TLC logo TLC #28-2:  October 9, 2001

Dear Hearts and Gentle People:
I had a change of heart and decided not to pursue my legal actions against the interlopers Briggle & Gueguen. For those unused to my warped sense of humor, I am kidding. Truly. Please feel free to email at will, to the TLC list or even selected participants. And while we're on the subject, it's time to repeat that I plan to eliminate running the addresses when we stop getting new subscribers. And also I have learned how to not disclose recipients in case you'd rather not everyone had access to your address. All you have to do is ask. And explain the preceding sentence.
Joyce Gueguen Ramsey:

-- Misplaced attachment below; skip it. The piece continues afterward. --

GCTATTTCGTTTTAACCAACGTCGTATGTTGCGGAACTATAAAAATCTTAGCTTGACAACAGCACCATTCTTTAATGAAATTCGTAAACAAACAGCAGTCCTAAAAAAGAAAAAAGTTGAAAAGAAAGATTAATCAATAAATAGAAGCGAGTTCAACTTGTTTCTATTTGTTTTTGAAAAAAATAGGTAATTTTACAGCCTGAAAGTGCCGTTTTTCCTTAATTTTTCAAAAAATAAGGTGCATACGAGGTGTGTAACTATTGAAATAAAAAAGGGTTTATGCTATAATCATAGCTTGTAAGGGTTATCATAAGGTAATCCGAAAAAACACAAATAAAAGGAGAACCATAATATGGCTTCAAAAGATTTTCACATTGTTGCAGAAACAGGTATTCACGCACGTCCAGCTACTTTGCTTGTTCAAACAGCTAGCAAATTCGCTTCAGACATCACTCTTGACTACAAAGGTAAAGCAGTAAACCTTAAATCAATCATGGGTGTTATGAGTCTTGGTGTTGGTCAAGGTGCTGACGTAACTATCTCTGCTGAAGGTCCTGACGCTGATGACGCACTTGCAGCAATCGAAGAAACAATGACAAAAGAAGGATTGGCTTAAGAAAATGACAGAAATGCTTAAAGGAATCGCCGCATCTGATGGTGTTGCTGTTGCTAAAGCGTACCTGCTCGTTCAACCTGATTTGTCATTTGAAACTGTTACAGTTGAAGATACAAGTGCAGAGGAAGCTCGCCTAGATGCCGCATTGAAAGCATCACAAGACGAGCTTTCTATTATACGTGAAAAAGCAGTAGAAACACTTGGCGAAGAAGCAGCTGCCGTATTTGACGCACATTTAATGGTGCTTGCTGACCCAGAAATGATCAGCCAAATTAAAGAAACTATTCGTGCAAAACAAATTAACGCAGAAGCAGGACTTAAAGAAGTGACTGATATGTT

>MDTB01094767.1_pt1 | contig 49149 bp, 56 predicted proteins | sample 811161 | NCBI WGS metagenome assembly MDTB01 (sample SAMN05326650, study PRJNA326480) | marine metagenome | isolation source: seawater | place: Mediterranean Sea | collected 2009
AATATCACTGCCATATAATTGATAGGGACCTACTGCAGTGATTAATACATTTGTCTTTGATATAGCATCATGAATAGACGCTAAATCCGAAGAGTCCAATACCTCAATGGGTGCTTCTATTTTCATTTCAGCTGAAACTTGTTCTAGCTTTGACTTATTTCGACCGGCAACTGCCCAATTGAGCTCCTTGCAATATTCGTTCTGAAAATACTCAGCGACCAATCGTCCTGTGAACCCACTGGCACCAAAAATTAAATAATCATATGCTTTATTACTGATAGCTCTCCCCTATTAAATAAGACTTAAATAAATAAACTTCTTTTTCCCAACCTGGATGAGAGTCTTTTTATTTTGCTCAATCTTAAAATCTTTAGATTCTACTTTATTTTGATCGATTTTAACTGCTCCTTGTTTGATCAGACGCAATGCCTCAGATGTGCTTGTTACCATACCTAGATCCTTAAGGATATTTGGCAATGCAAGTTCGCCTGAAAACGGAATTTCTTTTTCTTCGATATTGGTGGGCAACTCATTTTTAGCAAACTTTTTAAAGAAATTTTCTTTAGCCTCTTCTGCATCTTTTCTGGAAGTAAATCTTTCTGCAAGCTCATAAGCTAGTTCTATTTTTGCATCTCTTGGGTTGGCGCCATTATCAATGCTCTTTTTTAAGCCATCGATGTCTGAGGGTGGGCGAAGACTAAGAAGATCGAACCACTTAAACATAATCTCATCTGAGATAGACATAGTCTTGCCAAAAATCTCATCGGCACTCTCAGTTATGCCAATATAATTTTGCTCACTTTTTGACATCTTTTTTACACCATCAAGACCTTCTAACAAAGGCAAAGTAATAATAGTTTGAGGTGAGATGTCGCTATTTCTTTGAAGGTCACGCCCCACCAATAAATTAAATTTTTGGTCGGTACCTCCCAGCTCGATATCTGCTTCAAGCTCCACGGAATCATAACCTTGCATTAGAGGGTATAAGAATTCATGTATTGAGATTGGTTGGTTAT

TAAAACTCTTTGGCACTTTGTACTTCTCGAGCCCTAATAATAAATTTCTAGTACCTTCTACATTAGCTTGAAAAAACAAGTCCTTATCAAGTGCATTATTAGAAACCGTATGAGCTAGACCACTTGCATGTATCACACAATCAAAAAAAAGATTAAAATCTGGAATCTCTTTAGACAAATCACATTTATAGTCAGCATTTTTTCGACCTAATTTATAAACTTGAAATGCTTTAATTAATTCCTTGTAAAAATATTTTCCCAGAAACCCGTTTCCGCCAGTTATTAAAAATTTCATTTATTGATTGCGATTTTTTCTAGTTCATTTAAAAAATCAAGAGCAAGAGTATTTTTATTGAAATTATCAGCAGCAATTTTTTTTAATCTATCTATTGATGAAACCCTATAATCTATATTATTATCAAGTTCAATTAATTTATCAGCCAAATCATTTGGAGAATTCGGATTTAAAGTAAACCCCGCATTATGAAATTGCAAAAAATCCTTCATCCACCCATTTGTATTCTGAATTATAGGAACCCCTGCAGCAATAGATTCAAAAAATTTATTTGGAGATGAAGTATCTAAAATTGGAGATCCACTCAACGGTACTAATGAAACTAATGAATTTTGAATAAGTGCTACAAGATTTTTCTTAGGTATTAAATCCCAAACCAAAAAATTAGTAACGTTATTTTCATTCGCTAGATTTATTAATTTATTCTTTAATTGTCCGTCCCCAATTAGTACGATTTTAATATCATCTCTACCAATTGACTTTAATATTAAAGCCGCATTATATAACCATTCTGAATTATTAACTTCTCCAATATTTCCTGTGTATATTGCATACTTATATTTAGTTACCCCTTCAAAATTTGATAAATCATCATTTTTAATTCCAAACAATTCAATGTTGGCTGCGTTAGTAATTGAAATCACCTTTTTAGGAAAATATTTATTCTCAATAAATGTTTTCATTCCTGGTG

Dear Susan,  Thanks for not putting me in the slammer - mea culpa, mea culpa, my excuse is I just forgot.  I wanted to know how you are doing after your gallbladder thing - the nurse in me wants to know all the details, and hoping you got lots of the original "TLC" from everyone in the hospital.  Be sure to let us know something.
     Joe is back after 2 wks in K.C. with a diagnosis of Polymyositis - inflammation of many muscles, cause unknown, of course, but at least it can be treated and go into remission which is what we're all praying for.  Thanks to all for any and all prayers.  He was driving home thru Okla. with all the OU fans going to Dallas for the game, and who must now be ecstatic about their win over t.u.  
     Just wanted to share the good news.  Love to all, Joyce 
From the scribe:
Next item of business: my surgery went fine and I was able to have the laparoscopy. I am, however, extremely good at producing gallstones....282 of them! Right now I am on the mend, stitches are removed, and I'm even ready to try another trip soon. And thank you one and all who sent notes wishing me well. I saved every one.